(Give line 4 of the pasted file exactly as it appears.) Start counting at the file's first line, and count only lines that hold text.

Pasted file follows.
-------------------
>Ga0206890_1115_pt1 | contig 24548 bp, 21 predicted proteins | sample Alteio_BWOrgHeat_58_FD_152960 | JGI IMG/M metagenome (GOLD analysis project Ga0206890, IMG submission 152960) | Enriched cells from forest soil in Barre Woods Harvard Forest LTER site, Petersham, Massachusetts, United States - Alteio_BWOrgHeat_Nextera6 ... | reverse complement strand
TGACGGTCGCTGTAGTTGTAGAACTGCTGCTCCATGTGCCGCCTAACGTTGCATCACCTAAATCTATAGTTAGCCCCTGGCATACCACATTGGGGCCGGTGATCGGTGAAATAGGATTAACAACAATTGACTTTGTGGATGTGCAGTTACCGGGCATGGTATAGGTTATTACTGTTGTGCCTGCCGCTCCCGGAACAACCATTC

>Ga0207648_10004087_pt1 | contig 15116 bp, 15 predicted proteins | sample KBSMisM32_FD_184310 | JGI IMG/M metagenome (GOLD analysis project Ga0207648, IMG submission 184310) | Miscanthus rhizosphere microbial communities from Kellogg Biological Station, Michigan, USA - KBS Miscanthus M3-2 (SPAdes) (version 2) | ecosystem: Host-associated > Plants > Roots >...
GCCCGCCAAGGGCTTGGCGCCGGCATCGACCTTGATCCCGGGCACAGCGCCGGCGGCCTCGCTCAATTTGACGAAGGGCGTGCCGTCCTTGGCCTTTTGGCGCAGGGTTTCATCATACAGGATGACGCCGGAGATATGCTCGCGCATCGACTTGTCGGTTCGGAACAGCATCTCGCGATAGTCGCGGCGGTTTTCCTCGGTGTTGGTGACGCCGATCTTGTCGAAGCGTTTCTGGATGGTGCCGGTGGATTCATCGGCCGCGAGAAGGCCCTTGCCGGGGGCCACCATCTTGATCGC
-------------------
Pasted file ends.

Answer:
GCCCGCCAAGGGCTTGGCGCCGGCATCGACCTTGATCCCGGGCACAGCGCCGGCGGCCTCGCTCAATTTGACGAAGGGCGTGCCGTCCTTGGCCTTTTGGCGCAGGGTTTCATCATACAGGATGACGCCGGAGATATGCTCGCGCATCGACTTGTCGGTTCGGAACAGCATCTCGCGATAGTCGCGGCGGTTTTCCTCGGTGTTGGTGACGCCGATCTTGTCGAAGCGTTTCTGGATGGTGCCGGTGGATTCATCGGCCGCGAGAAGGCCCTTGCCGGGGGCCACCATCTTGATCGC